Jeff Leuenberger stood on the mound last year as one of the youngest members of the Orange County Dodgers, a youth baseball team made up mostly of high school juniors and seniors.
As Leuenberger, then a sophomore at Canyon High, threw blistering fastball after fastball in one of his first games, Orange County Dodger Coach Mickey Hartling became more and more impressed.
About the fourth inning, Hartling shouted to Leuenberger, “Are you OK?”
Leuenberger simply nodded.
Hartling thought maybe Leuenberger didn’t hear him, so he shouted again, “You’re OK, right?”
Leuenberger nodded again.
Hartling turned to assistant coach Mike Grahovac, who had recruited Leuenberger to the team.
“Hey, when you found him, did you know that he didn’t talk?” Hartling joked.
Some may laugh, but there’s power in that silence. Leuenberger’s home phone rings off the hook with calls from friends looking for a good listener. And on the mound, he doesn’t need to speak at all.
“I think he [sets his] focus as well as anybody I’ve seen,” Hartling said. “He doesn’t get lost in the game.”
Canyon (26-3) will set its hopes on Leuenberger (12-2) at 7:30 tonight in the Southern Section Division II championship against Upland (22-6) at Blair Field in Long Beach.
The game will be a grudge match for Leuenberger, who was the losing pitcher in a 4-2 loss to Upland last year in the first round.
Leuenberger, a junior who has played on the varsity since he was brought up for playoffs as a freshman, admits he is nervous.
“Yeah, a little,” he said. “I have always wanted to play in the finals.”
If Leuenberger’s career keeps on track, this probably won’t be his last big game.
“He throws so hard that if he gets into trouble, he just overpowers them. He has got such great velocity that he makes it tough on hitters.” Hartling said.
Leuenberger also is tough at second base--with runners on first and third in the fifth inning against Tustin in the semifinals Tuesday, Leuenberger fielded a bouncer, stepped on second and threw to first for an inning-ending double play. Canyon won, 9-1.
Leuenberger has attracted the attention of college recruiters from Miami, Georgia Tech and Arizona State, among others.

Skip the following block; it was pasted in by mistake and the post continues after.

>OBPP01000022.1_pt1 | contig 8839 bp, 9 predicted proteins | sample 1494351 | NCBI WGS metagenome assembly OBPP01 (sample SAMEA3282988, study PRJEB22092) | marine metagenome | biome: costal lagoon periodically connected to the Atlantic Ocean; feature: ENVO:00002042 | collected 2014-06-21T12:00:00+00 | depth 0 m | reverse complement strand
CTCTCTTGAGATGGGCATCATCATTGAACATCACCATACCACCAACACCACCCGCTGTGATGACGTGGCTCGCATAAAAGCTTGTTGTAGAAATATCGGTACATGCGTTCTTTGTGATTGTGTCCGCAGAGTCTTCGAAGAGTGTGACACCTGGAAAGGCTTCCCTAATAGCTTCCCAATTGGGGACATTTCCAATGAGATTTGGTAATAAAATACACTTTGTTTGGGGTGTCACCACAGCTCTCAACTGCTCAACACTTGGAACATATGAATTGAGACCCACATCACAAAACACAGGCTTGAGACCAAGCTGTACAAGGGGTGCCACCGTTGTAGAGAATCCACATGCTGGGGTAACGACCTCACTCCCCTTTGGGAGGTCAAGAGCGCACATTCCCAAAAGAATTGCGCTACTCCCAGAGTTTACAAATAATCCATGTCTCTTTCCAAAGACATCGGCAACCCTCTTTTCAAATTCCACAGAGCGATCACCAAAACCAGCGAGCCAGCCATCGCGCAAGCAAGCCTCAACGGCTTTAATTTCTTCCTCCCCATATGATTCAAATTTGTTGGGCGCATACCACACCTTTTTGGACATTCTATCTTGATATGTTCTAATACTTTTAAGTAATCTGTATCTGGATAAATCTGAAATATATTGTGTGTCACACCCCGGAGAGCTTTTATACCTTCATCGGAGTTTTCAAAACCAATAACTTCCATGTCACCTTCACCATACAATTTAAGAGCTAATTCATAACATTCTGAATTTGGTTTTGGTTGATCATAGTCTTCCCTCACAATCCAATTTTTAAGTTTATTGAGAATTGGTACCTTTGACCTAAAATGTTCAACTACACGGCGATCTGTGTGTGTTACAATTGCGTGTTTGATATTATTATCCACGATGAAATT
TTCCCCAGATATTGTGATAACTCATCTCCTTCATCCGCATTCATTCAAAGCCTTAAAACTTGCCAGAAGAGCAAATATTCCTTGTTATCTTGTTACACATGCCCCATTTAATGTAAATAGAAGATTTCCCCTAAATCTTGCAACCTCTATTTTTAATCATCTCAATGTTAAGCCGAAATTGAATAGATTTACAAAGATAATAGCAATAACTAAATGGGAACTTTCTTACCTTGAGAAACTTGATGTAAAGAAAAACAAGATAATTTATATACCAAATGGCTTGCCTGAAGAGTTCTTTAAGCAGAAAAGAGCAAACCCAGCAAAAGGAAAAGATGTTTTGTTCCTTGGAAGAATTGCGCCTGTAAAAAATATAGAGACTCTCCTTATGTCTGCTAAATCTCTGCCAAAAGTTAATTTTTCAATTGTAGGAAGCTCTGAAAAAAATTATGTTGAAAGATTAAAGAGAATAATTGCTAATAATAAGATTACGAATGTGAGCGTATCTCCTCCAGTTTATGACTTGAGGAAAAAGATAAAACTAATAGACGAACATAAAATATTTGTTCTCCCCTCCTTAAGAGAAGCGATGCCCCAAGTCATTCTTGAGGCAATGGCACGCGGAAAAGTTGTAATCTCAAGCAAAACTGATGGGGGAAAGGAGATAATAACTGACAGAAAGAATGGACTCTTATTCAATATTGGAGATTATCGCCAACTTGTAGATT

Whether he chooses to play in college or to sign a professional contract, Leuenberger’s parents will continue to be his No. 1 fans.
“We’d like him to stay near home so we can see him play but that’s his decision to make,” said Terri, his mother.
Terri, an office manager, recently arranged to work at home part time so she could attend Jeff’s baseball games. She said Jeff’s baseball talents might have descended from his great grandfather, Robert Cook, who as a youth was offered a professional contract but was turned it down because his mother wouldn’t sign a release form.
More likely, Leuenberger’s baseball skills are a result of hours of practice with his father, Mark, who coached Jeff from ages 5-14. Mark shares his son’s love for baseball, but he doesn’t share his son’s stoicism.
“I’m a nervous wreck all the time,” Mark said about Jeff’s appearance in tonight’s final.
Many depend on Leuenberger for his quiet confidence.
“Our house is always full of kids. He is very giving that way. He says, ‘Come on over, let’s talk,’ ” Terri said.
Leuenberger’s teammates have a similar appreciation of him, although they show it in a different way. At a tournament in Arizona last season, Leuenberger’s Orange County Dodger teammates trapped him in his hotel room and shaved his head.
“That was his acceptance,” Hartling said.
Leuenberger’s Comanche teammates are less demonstrative.
“We’re pretty laid back, our team. Before the games, we just talk and try to have fun and not really get nervous,” Leuenberger said. “We’re a mellow group. Everybody just seems to get along that way.”